However, for part of my work needs, having to compile lists of staff publications from eg WoK or PubMed [not all of which we would be able to download as originals] Mendeley required tweaks like dropping into EndNoteWeb first then copying across - bit of a nuisance. And for my personal use I need to drop catalogue records from Newton or other, into a RMS.
    So you could say, for items read that already exist as pdfs on a computer, Mendeley is perfect. And I do love the 'import to Mendeley' function in 'Favourites' which sometimes works a treat.
    But many of us have quick-and-dirty 'looks interesting, must check this out later' lists [of papers so Delicious perhaps not suitable], or book records. And if I want to drop Newton records into Mendeley it has trouble. I keep going back to Mendeley and then giving up again. I'd like an easy bibliographic life and I'm pretty certain most PhD student to too. Mine are all biosciences by the way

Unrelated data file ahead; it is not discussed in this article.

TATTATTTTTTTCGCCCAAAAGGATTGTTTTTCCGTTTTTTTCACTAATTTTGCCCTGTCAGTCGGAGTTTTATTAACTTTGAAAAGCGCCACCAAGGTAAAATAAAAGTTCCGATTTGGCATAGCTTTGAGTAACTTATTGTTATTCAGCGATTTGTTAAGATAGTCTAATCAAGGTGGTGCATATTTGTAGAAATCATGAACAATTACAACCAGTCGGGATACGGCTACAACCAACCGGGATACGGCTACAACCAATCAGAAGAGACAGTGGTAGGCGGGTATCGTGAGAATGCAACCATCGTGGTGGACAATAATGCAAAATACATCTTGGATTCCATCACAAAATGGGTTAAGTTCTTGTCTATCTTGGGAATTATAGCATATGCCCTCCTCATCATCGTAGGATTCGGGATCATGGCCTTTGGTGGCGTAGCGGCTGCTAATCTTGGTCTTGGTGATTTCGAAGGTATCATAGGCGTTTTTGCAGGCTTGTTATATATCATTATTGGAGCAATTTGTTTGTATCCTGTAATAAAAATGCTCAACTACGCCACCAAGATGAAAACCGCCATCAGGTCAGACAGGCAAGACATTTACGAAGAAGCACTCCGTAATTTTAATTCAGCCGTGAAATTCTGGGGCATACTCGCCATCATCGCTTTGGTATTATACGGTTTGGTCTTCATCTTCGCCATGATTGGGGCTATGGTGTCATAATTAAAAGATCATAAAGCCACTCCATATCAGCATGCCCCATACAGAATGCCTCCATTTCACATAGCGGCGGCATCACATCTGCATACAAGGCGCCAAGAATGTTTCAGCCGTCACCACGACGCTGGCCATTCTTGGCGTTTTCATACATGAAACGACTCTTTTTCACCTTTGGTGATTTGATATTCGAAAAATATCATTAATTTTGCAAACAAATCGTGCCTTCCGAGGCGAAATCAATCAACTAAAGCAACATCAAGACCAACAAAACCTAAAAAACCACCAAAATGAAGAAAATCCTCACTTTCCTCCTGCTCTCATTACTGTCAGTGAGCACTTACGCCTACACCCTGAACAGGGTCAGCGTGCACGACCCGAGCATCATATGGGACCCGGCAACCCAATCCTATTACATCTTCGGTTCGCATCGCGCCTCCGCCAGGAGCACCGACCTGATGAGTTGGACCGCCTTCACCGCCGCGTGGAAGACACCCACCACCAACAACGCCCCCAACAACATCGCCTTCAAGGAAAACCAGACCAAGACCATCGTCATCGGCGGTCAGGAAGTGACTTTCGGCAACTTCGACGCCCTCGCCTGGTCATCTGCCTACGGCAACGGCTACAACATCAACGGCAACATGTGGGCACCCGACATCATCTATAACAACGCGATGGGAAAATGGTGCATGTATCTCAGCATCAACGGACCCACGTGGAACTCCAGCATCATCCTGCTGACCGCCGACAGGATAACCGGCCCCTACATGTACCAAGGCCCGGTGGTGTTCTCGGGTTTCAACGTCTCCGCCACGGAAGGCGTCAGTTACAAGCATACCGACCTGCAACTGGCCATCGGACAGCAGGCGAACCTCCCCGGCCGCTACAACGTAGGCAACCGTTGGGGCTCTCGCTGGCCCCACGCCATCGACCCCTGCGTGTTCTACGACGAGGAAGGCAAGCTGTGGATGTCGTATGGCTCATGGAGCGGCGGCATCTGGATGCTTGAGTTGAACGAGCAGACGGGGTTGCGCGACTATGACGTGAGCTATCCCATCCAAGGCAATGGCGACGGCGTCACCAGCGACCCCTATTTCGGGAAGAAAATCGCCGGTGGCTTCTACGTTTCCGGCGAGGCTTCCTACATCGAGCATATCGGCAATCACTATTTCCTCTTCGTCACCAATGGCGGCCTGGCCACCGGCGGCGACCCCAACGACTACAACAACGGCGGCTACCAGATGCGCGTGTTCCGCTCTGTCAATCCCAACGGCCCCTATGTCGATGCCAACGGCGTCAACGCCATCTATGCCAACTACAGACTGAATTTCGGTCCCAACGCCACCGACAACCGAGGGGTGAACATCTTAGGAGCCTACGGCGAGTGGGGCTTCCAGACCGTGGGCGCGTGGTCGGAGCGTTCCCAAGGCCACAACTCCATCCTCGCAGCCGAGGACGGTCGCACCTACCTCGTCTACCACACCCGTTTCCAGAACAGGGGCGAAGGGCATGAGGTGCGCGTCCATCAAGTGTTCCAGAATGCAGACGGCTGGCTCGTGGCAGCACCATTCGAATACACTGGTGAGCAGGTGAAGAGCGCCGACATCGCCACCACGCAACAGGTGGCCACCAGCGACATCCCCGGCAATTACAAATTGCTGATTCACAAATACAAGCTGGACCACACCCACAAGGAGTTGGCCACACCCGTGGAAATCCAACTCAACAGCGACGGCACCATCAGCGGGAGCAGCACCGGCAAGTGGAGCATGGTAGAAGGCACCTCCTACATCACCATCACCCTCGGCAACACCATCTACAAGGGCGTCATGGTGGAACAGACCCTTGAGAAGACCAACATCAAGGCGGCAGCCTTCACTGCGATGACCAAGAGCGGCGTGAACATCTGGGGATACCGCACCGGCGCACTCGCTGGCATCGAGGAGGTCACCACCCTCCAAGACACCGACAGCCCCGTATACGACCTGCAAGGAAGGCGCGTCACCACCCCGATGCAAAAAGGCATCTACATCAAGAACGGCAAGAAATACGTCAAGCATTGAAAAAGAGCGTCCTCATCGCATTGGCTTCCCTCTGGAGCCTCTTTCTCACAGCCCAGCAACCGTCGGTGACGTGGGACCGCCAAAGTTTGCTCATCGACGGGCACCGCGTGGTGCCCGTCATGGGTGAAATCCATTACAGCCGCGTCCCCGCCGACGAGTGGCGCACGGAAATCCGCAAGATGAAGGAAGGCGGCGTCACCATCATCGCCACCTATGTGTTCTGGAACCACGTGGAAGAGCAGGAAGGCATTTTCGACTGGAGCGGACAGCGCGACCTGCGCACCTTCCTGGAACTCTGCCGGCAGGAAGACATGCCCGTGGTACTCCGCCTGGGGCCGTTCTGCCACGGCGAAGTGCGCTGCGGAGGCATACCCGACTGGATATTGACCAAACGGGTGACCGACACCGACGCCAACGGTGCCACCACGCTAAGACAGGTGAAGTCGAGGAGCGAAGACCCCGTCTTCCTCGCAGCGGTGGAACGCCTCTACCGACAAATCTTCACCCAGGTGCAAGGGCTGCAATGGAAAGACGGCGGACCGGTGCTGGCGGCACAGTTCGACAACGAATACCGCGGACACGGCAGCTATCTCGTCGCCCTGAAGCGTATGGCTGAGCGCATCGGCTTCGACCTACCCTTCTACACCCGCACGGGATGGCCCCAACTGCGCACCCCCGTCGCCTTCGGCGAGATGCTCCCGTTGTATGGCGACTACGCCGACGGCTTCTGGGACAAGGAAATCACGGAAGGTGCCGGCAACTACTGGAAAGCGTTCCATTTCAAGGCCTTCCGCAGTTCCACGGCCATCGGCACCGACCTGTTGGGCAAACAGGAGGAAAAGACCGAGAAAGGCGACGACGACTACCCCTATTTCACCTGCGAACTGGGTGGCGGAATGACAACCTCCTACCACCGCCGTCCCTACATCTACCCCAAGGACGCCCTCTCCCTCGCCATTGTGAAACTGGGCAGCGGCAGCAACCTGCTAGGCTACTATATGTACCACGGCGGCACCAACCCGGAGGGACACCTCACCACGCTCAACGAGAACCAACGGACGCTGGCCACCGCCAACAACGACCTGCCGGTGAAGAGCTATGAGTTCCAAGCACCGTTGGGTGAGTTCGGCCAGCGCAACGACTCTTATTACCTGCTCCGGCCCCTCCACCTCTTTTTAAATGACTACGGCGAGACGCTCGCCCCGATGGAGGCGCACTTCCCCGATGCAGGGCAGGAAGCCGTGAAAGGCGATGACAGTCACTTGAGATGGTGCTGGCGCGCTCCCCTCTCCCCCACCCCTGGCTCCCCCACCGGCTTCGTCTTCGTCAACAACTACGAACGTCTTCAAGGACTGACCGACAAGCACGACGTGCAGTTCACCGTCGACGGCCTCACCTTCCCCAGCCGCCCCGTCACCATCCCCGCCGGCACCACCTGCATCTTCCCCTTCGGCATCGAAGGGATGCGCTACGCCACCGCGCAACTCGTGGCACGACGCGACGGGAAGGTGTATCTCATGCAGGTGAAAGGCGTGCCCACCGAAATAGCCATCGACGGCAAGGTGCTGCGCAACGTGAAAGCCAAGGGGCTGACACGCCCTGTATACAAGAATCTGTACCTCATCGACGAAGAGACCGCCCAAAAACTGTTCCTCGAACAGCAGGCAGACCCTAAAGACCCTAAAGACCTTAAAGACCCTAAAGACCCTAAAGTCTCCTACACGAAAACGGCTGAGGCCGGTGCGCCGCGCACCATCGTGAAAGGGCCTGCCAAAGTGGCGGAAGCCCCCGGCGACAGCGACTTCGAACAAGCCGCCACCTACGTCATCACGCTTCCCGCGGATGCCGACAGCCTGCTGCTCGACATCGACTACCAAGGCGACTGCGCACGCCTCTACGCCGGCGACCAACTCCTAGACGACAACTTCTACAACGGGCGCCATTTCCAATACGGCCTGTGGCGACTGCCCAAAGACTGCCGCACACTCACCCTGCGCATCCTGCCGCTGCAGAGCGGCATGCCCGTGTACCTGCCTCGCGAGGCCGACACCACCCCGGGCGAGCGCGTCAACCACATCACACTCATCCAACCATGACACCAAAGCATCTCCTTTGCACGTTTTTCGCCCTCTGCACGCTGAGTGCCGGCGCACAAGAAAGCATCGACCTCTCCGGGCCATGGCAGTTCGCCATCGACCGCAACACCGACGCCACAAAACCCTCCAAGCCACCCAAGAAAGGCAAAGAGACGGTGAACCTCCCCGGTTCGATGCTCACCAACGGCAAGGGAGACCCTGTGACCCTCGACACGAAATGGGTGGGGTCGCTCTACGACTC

12. @Niamh I didn't need to use the Word plugin to get the synching to work. It worked for me by 1) making sure I was logged out of Zotero online. 2) Hitting the 'synch' button (like a little green circular arrow, at the top right) on the Zotero pane in Firefoz 3) Filling in account details when prompted.

    And for 'quick and dirty' citations, you can (I think - not looking at it as I type) select ref(s) in the pane, and choose edit-copy, select the style, and then it copies it to the clipboard, and you can Ctrl+V it into the doc. Not as quick as a plugin, but an OK workaround, perhaps?

  13. @Girl in the Moon: